While we’re defining sola scriptura, it would be handy to understand what “infallible” means. “Infallible” can mean “perfect”, but it can also mean “trustworthy” or “reliable”, which is much closer to ordinary religious use. The claim of Scriptural infallibility doesn’t have to be translated into a claim that the Bible has no inaccuracies or conflicts of detail, or that we’re compelled to believe in a 144-hour creation.

Here is the logical difficulty at the center of sola scriptura: While the doctrine doesn’t deny the Church’s authority or its guidance by the Holy Spirit, it does deny that the Church teaches infallibly. Why? Because the Church is made up of humans, and humans make mistakes.

This forces us to wonder: If the Holy Spirit guides the Church to all truth (Jn 14:26, 16:13), how can the Church make mistakes—or, in this pan-Christian context, be divided—on matters of doctrine? Put the other way, if the Church can’t be relied on because it’s composed of error-prone humans, then in what sense can we say the Holy Spirit is “guiding” the Church?

When confronted with this logical contradiction, many people stumble. One person on a Catholic Answers forum tried to explain it away: “Well, just because the Holy Spirit is leading doesn’t mean that the bishops are following.” This is nonsense because the two concepts are tied together: if A leads B, then B follows A. Same thing with “guiding”: If A guides B, then B is guided by A.

This gives us a formal logical syllogism that creates a Hobson’s choice:

  • If the Holy Spirit guides the Church (Jn 14:26, 16:13), and the Holy Spirit’s guidance is reliable (Rom 3:3-4; 2 Tim 2:13), then the Church’s teachings are reliable.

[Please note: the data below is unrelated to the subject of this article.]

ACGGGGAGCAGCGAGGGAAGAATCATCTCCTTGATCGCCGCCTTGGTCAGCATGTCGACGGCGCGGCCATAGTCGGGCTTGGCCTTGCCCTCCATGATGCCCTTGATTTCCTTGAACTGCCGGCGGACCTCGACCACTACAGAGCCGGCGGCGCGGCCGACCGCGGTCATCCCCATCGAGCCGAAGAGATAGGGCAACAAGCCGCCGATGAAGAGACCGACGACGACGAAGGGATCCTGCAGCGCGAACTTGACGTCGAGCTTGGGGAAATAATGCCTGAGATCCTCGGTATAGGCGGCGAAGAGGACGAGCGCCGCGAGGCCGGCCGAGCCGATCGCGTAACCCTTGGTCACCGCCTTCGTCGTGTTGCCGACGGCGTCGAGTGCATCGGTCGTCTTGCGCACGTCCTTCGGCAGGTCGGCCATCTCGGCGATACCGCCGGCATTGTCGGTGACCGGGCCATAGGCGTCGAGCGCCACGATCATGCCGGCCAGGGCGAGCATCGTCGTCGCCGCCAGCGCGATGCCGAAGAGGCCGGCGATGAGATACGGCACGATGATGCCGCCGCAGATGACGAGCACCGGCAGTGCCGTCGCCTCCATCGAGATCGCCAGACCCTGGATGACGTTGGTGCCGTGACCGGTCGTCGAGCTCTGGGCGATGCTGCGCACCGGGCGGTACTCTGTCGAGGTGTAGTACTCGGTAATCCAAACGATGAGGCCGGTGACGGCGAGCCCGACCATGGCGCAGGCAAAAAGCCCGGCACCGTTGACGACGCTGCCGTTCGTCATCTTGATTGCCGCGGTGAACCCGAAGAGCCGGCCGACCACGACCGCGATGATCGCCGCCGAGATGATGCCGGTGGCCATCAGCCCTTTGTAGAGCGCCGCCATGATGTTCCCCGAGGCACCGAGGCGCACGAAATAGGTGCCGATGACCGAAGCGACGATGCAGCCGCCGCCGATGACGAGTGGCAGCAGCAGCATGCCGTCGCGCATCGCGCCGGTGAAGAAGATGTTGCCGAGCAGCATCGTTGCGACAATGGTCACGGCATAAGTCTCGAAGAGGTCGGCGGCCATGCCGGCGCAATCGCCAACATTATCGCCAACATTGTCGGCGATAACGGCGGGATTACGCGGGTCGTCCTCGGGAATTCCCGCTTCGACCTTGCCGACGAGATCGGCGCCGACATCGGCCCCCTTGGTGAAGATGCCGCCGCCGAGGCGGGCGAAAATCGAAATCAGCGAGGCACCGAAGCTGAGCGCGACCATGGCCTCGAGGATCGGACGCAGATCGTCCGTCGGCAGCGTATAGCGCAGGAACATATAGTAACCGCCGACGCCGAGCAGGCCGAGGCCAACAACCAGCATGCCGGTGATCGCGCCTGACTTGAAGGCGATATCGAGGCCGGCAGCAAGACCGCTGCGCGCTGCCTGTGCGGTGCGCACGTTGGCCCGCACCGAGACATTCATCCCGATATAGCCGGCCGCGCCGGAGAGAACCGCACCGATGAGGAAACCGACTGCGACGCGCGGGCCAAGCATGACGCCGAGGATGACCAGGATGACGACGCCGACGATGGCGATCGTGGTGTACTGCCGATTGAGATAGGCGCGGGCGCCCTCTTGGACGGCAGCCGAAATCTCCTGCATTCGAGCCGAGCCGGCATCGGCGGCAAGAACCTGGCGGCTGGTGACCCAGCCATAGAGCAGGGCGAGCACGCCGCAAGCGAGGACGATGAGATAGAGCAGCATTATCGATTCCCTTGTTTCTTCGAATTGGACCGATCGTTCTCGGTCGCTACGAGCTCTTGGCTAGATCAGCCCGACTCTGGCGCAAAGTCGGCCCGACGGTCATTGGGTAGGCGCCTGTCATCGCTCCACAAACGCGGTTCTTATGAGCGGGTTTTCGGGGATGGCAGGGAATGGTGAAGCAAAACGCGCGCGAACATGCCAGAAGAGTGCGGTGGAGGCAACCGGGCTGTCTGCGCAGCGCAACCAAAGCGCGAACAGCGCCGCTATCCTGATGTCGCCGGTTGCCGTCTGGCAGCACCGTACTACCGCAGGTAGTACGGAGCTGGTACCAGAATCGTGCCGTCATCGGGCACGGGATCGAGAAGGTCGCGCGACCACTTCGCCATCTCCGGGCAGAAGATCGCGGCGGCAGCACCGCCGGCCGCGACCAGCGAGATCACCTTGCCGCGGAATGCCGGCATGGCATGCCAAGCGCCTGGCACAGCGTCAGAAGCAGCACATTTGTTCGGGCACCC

• The Church’s teachings are not reliable.
  • Therefore, either the Holy Spirit’s guidance is not reliable, or the Holy Spirit does not guide the Church.

If the minor premise is true, then we’re left with two blasphemous alternatives, either one of which vilipends God’s fidelity. But in a formal proposition such as this, the premises can’t be true and the conclusion false. So if the conclusion is false, either the major or minor premise (or both) must be false as well.

The major premise is inarguable … at least, within the confines of the Christian community. Saint Paul tells us that “All Scripture is inspired by God” (2 Tim 3:16)—literally “God-breathed” (theópneustos)—and so we believe; we must believe it to hold Scripture reliable. So the minor premise, “The Church’s teachings are not reliable”, must be wrong. White’s claim, then, that sola scriptura doesn’t deny the role of the Holy Spirit is dubious at best.

The implications of this logical error are astounding. For nigh on five centuries, Protestants have been using this doctrine as their warrant to contradict the dogmatically defined teachings of the original apostolic Church Jesus founded. And the practical result has been the fracture of the Christian community in the West.

In sum:

  • You can’t presume the Church’s lack of infallibility without implicitly contradicting the Holy Spirit’s guidance or reliability.

[1] White, The Roman Catholic Controversy (1996), pp. 59-62.
[2] Ibid., p. 59.